- You have too many rules! Narcissists hate rules because they want to be free to do what they want. They consider themselves above rules—since they are superior, why should they have to abide by any rules at all? So, you made an agreement? Since they are superior, they don’t really have to follow it. There’s always a reason, so expect that agreements will be routinely broken or totally forgotten. It’s not a two-way street. You have to follow the rules, but they shouldn’t have to, in their minds. If you’re involved in a court case, such as a divorce, they won’t follow the judge’s orders because the judge didn’t understand how superior the narcissist is and therefore the order doesn’t need to be followed. In business, they consider themselves free to change plans without telling you and are often looking for a better deal from someone else—who will see them for the superior person they are and won’t have as many rules. In politics, they often justify breaking the rules because of someone else’s misbehavior, or they go on a mission to eliminate the rules and regulations that might restrain them.
- This relationship is too confining! Narcissists are often driven to have multiple relationships, to have more sources of “narcissistic supply” (people to fawn on them and give them excessive attention). They may have affairs during marriage, sometimes even two at once. But they want understanding of their superior needs, so they eventually may not try to keep them secret but instead demand your tolerance—since they are someone special with “uniquely strong needs.” At work, they want to come in late or leave early, or not be held accountable at all. They may treat their employees disdainfully but kiss up to their own superiors to avoid having consequences for their actions. They want to be their own boss, but they want the benefits of the organization taking care of them. In politics, they want to attack the government as overbearing and confining. They may think they are superior to the government and that people should just follow whatever they say today, instead of following long-standing rules. Since they are so superior, they should be free to replace the government instead of fitting into it.
- You treat me so unfairly! This may be the most common grievance of all. It usually means that you have treated them as an ordinary person rather than the fantasy of a superior person that they are holding onto. Or, you have criticized them for something—usually well-deserved. Most people have occasional criticisms of each other. (You left the cap off the toothpaste, you left work early yesterday, your workplace policies are lousy, etc.) Yet for a narcissist who believes that he is superior, it feels like excessive criticism when they receive the same level of criticism as everyone else—or more, because of their own disrespectful behavior. Since they tend to claim credit for the work of others and deny responsibility for the work they were supposed to do, they often do get more criticism than others. Yet they can’t connect this to their own behavior, which was the cause of the criticism in the first place. When you’re outrageous, you tend to get negative feedback. Yet for a narcissist, any negative feedback whatsoever feels unfair.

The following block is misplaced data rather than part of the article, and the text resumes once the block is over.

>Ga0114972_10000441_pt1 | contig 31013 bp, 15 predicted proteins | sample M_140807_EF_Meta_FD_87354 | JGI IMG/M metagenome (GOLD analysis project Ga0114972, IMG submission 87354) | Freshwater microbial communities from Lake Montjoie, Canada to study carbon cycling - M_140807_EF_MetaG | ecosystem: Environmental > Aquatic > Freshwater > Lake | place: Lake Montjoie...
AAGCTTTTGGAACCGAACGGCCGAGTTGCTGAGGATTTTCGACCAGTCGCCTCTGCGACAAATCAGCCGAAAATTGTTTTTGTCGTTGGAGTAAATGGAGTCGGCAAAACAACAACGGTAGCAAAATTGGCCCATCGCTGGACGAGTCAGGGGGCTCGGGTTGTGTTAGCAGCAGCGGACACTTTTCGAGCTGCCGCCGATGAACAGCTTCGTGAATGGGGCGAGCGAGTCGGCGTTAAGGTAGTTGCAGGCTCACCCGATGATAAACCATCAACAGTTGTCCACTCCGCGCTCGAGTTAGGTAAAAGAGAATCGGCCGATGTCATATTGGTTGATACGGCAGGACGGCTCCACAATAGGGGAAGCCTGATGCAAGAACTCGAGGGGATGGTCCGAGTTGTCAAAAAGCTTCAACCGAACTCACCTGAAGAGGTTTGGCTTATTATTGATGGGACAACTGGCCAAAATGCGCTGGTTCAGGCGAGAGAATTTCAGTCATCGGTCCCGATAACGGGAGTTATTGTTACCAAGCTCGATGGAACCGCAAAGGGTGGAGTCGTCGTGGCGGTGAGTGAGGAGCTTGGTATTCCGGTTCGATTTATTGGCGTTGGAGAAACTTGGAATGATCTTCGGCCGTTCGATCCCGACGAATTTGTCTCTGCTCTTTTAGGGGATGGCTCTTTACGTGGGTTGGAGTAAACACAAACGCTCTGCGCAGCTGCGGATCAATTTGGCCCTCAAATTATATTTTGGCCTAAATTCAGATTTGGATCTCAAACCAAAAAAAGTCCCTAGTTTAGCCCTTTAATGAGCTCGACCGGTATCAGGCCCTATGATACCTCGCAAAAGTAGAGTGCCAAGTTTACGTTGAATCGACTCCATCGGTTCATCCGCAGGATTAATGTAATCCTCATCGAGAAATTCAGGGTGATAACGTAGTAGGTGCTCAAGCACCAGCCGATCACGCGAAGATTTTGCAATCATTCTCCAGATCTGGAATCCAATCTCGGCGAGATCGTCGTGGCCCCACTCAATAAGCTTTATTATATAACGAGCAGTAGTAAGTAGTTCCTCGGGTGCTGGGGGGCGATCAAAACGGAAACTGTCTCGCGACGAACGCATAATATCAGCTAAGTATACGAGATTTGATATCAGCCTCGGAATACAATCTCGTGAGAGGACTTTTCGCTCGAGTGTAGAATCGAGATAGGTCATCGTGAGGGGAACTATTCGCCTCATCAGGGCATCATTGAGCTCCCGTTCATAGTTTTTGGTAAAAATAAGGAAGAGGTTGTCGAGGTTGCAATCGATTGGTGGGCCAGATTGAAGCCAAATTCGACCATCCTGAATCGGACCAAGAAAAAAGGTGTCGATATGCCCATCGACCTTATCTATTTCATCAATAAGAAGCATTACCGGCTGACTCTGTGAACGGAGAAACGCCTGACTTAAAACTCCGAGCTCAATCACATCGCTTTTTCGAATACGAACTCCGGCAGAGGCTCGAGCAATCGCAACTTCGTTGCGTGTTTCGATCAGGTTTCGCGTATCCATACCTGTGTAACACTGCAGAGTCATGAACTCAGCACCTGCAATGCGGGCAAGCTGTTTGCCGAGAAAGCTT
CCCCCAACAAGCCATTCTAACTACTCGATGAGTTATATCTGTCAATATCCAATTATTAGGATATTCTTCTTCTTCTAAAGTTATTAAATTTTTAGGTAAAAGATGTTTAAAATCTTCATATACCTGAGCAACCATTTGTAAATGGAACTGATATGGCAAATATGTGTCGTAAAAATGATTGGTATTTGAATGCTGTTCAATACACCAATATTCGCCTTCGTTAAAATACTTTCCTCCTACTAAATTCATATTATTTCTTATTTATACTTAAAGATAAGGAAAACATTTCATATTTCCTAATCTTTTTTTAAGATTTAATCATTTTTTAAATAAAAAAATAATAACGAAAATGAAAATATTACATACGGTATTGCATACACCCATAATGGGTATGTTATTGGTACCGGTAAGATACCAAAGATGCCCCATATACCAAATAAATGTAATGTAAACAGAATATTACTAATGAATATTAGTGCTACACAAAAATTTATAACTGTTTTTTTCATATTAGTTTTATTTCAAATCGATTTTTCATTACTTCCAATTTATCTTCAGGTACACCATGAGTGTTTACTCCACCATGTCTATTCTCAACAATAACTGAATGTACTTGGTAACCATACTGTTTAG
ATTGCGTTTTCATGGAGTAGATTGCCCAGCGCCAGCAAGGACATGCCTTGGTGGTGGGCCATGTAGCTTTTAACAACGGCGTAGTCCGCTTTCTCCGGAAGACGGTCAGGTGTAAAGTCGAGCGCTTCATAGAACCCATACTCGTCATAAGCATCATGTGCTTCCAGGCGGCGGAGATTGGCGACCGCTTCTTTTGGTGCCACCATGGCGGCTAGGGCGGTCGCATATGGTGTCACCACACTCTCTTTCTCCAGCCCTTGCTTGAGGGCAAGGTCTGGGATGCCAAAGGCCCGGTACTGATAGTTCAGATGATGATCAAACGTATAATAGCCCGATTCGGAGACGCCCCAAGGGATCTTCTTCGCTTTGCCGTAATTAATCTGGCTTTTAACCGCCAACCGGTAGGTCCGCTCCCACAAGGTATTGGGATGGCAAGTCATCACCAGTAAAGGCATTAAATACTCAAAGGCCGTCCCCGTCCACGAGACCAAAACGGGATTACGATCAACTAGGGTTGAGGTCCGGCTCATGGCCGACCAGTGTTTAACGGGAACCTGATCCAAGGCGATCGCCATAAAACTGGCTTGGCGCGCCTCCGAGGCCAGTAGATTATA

It’s hard to be a narcissist or to be around a narcissist. The individual is always trying to shore up their own “false self” against the realities that they are an ordinary person, just like everyone else. Yet for those around a narcissist, the consequences can range from being severely criticized to being physically abused or killed because of the interpersonal expression of the narcissist’s internal dynamics.
It is important to realize that the extraordinary charm and glory that a narcissist can bring into another person’s or organization’s life is usually just a precursor to the disdain and destruction that those around them may go through in dealing with all of their grievances and the extreme behavior related to them.
In general, it’s best to use personality awareness to keep your eyes open and avoid starting down the road of such a relationship in the first place. And if you’re already in such a relationship, it’s important to gain skills for managing the relationship or easing yourself out of it.
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1. American Psychiatric Association: Diagnostic and Statistical Manual of Mental Disorders, Fifth Edition. Arlington, VA, American Psychological Association, 2013, 669-670.
2. Schore, Allan. Right Brain Psychotherapy, 136. (Quoting from Wolitzky, D.L., & Eagle, M. N. (1999). Psychoanalytic theories in of psychotherapy. In P. L. WAchtel & S. B. Messer (Eds.), Theories of psychotherapy. Origins and evolution (pp. 39-96). Washington, DC: American Psychological Association.)